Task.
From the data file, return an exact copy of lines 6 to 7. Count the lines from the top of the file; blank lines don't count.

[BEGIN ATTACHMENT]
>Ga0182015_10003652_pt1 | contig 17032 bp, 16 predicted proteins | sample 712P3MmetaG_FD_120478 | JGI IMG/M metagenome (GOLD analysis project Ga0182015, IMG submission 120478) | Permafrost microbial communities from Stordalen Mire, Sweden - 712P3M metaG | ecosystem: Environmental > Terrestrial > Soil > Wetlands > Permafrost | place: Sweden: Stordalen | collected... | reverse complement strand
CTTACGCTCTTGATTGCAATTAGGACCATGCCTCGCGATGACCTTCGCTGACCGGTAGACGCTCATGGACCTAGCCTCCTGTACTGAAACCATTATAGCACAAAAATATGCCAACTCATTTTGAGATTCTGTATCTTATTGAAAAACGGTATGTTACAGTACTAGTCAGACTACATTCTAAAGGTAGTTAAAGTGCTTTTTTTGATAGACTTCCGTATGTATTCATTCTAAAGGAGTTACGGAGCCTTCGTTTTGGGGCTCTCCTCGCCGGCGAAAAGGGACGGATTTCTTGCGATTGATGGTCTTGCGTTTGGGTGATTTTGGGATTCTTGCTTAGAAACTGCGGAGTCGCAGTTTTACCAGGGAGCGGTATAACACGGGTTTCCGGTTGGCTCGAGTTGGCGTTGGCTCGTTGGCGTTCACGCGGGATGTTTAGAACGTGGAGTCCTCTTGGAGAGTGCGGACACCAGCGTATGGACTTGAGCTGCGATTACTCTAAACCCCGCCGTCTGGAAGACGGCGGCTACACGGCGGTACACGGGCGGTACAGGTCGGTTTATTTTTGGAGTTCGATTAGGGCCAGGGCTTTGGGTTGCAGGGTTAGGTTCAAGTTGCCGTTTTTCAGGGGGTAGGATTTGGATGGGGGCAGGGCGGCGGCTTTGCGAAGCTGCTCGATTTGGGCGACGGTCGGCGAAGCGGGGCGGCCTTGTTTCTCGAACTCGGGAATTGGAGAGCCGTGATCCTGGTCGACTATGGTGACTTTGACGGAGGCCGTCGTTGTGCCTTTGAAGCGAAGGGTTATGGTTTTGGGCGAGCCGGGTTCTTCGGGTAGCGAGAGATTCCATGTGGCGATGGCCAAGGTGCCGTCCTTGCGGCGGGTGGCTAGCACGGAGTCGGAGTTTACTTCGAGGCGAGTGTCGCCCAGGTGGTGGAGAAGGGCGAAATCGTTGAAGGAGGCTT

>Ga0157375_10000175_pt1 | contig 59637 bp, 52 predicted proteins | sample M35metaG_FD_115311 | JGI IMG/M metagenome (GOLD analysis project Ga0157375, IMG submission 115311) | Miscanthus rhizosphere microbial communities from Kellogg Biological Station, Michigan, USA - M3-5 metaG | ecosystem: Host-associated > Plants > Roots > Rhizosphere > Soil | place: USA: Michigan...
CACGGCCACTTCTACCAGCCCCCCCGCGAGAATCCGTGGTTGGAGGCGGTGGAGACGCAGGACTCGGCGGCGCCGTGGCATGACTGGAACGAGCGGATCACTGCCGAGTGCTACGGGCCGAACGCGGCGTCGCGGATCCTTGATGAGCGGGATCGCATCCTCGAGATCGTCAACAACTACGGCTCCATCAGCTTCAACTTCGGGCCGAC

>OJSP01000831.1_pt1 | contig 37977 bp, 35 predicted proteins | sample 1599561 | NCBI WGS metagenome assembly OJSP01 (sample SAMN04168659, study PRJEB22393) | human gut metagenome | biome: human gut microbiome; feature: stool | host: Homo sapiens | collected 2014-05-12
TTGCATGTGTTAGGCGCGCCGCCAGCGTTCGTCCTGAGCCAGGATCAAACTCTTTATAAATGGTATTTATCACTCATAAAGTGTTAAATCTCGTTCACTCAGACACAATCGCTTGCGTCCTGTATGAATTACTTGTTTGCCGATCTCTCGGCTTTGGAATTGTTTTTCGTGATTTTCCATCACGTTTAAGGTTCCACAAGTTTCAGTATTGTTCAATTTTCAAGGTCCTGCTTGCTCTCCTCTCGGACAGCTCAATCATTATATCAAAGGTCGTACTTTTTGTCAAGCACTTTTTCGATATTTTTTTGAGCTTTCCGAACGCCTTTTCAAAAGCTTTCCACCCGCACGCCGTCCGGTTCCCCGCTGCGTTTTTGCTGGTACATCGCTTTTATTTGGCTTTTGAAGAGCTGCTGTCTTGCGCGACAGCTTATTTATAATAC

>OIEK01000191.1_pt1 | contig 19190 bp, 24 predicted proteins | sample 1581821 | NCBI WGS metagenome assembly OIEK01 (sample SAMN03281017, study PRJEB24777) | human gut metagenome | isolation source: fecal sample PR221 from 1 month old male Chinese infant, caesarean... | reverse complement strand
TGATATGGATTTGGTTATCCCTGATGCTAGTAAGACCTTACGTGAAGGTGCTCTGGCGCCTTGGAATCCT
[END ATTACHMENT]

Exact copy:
TTGCATGTGTTAGGCGCGCCGCCAGCGTTCGTCCTGAGCCAGGATCAAACTCTTTATAAATGGTATTTATCACTCATAAAGTGTTAAATCTCGTTCACTCAGACACAATCGCTTGCGTCCTGTATGAATTACTTGTTTGCCGATCTCTCGGCTTTGGAATTGTTTTTCGTGATTTTCCATCACGTTTAAGGTTCCACAAGTTTCAGTATTGTTCAATTTTCAAGGTCCTGCTTGCTCTCCTCTCGGACAGCTCAATCATTATATCAAAGGTCGTACTTTTTGTCAAGCACTTTTTCGATATTTTTTTGAGCTTTCCGAACGCCTTTTCAAAAGCTTTCCACCCGCACGCCGTCCGGTTCCCCGCTGCGTTTTTGCTGGTACATCGCTTTTATTTGGCTTTTGAAGAGCTGCTGTCTTGCGCGACAGCTTATTTATAATAC

>OIEK01000191.1_pt1 | contig 19190 bp, 24 predicted proteins | sample 1581821 | NCBI WGS metagenome assembly OIEK01 (sample SAMN03281017, study PRJEB24777) | human gut metagenome | isolation source: fecal sample PR221 from 1 month old male Chinese infant, caesarean... | reverse complement strand